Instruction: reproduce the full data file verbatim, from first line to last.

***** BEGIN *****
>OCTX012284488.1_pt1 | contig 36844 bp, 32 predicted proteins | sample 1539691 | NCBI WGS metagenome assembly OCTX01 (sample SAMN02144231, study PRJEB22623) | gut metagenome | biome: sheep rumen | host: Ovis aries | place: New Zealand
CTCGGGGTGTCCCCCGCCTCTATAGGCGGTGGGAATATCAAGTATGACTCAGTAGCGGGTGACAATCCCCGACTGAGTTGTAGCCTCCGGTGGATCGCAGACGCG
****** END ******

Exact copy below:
>OCTX012284488.1_pt1 | contig 36844 bp, 32 predicted proteins | sample 1539691 | NCBI WGS metagenome assembly OCTX01 (sample SAMN02144231, study PRJEB22623) | gut metagenome | biome: sheep rumen | host: Ovis aries | place: New Zealand
CTCGGGGTGTCCCCCGCCTCTATAGGCGGTGGGAATATCAAGTATGACTCAGTAGCGGGTGACAATCCCCGACTGAGTTGTAGCCTCCGGTGGATCGCAGACGCG